This interesting article that while urban areas may be over-lawyered, there are many opportunities for new lawyers in smaller towns and rural communities.
Nearly 20 percent of Americans live in rural areas, but the New York Times says just 2 percent of small law practices are in those areas. Those still practicing law in small towns are often nearing retirement age, without anyone to take over their practices.
And without an attorney nearby, rural residents may have to drive 100 miles or more to take care of routine matters like child custody, estate planning and taxes. For people of limited means, a long drive is a logistical hardship, requiring gas, a day away from work and sometimes an overnight stay. And census information shows that rural communities are disproportionately poor.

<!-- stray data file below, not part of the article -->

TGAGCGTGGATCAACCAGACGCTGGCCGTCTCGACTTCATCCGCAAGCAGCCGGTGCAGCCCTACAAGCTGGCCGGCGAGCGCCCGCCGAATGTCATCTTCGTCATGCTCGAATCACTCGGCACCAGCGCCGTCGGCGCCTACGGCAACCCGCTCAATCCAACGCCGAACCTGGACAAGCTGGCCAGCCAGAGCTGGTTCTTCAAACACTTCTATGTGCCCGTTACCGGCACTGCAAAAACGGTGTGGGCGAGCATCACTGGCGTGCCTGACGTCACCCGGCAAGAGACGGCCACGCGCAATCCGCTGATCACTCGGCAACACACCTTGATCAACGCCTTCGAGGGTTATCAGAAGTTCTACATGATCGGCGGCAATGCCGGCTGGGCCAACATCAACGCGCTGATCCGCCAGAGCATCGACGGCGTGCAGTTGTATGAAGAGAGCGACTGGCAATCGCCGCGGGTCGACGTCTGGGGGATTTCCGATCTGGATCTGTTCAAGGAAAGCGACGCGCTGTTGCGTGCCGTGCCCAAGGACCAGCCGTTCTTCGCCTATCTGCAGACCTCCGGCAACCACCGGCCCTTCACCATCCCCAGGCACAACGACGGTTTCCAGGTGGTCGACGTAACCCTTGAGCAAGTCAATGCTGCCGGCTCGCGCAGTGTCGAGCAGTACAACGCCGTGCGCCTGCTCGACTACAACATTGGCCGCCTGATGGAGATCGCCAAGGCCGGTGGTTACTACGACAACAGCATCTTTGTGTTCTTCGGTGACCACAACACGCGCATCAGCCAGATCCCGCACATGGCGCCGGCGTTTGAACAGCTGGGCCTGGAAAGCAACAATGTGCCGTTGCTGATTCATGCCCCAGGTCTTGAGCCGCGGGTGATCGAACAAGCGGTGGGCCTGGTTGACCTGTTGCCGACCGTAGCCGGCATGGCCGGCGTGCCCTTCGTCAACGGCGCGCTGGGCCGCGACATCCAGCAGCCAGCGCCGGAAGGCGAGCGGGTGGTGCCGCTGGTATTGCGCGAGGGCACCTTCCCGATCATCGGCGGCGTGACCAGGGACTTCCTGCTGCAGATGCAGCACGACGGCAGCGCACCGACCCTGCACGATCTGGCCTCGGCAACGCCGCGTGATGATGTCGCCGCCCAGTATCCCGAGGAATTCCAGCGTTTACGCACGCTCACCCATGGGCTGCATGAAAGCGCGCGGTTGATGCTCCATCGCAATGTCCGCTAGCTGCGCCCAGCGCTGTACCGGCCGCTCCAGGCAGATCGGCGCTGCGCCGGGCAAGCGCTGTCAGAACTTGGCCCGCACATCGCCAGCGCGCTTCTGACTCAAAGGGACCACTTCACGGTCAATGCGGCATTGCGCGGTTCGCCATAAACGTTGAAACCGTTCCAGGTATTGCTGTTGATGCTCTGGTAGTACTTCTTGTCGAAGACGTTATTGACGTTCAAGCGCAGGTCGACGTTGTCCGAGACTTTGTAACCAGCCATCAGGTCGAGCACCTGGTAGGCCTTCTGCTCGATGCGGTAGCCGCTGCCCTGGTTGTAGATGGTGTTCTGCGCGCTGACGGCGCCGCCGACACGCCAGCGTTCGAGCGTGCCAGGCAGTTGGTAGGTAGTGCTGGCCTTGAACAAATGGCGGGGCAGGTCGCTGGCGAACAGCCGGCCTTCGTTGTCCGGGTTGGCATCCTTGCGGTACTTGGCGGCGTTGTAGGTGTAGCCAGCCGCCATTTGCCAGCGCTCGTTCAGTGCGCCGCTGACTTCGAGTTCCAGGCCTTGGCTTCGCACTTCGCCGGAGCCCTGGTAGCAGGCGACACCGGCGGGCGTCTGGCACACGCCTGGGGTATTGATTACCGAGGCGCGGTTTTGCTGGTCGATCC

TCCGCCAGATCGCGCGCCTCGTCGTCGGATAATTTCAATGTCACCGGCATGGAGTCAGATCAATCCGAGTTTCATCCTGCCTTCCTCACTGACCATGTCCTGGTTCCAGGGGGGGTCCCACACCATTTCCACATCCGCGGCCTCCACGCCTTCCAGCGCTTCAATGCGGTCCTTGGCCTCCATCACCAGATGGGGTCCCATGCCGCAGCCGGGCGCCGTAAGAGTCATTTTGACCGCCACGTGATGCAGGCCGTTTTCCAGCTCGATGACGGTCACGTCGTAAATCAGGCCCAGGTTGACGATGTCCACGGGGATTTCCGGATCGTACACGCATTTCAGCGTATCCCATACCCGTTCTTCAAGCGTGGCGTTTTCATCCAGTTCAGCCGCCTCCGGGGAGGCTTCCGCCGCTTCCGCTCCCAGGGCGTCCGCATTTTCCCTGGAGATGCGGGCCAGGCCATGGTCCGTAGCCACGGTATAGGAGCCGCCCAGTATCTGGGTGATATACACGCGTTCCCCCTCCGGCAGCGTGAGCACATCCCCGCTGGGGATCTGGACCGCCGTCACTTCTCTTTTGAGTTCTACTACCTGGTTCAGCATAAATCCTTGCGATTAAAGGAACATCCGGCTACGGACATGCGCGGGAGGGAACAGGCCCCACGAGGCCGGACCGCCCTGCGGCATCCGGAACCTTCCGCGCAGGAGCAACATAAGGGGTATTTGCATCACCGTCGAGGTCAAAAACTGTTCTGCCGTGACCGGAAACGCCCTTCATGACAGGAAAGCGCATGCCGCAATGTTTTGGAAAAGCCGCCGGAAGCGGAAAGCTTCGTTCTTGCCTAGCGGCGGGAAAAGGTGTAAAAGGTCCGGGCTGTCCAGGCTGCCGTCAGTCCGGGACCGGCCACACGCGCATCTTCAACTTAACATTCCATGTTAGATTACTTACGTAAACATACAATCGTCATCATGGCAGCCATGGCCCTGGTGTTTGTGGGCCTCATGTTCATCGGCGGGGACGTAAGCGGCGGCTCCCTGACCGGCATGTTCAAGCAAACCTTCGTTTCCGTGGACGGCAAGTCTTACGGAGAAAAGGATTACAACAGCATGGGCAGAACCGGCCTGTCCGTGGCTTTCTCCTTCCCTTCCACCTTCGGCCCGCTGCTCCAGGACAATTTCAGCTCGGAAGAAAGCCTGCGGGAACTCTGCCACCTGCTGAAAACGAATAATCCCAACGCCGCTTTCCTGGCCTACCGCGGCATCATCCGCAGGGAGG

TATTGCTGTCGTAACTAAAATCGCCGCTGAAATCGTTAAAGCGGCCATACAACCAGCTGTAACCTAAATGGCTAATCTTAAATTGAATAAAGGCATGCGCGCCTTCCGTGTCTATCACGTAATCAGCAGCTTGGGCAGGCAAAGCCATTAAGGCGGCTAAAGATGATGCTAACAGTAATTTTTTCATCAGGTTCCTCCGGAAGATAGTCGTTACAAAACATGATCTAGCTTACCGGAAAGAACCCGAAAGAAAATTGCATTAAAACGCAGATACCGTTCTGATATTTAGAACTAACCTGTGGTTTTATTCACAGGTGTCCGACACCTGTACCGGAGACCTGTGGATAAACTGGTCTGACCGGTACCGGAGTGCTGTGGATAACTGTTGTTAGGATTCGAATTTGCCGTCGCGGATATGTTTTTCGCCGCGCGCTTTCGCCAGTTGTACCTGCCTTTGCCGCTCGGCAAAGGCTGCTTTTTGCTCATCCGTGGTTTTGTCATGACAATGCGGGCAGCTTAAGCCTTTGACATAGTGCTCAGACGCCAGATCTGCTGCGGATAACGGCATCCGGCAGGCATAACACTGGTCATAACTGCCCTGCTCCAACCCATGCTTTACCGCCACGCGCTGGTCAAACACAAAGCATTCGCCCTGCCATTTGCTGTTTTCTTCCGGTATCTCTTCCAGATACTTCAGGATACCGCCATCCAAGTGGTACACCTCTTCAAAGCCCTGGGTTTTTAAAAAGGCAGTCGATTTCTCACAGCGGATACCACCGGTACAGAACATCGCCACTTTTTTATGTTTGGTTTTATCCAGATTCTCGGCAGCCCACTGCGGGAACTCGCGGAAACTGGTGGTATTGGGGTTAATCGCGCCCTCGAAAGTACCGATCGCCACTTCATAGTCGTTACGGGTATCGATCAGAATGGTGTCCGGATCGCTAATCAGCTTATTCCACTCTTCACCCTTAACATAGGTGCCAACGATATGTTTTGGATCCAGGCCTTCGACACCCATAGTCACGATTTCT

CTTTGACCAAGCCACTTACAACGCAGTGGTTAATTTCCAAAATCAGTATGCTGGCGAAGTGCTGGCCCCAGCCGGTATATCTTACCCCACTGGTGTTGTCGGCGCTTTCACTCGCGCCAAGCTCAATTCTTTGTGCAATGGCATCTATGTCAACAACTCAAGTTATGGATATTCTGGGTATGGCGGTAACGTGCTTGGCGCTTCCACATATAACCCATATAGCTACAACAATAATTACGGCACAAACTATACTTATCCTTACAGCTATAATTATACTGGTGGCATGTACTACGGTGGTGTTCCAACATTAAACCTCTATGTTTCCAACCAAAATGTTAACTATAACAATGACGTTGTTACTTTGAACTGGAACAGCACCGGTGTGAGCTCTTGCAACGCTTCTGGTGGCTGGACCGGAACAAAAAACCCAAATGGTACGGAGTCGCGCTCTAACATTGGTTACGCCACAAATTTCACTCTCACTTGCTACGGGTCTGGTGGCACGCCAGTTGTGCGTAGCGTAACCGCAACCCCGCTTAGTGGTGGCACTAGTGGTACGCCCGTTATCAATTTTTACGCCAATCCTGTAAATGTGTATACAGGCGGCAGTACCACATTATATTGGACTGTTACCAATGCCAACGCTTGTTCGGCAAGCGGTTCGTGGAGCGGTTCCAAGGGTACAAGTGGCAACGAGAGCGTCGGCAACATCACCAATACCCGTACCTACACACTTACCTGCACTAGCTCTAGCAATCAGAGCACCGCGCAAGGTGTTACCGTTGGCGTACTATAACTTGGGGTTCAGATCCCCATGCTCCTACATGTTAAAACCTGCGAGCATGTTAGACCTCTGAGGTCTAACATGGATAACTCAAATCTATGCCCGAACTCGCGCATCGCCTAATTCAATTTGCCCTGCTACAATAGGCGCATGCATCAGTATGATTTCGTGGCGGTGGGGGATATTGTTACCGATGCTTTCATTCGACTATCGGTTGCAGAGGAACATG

All this creates a "justice gap," with legal needs going unmet because potential clients can't find a lawyer, or they can't afford the lawyers they can find. . . .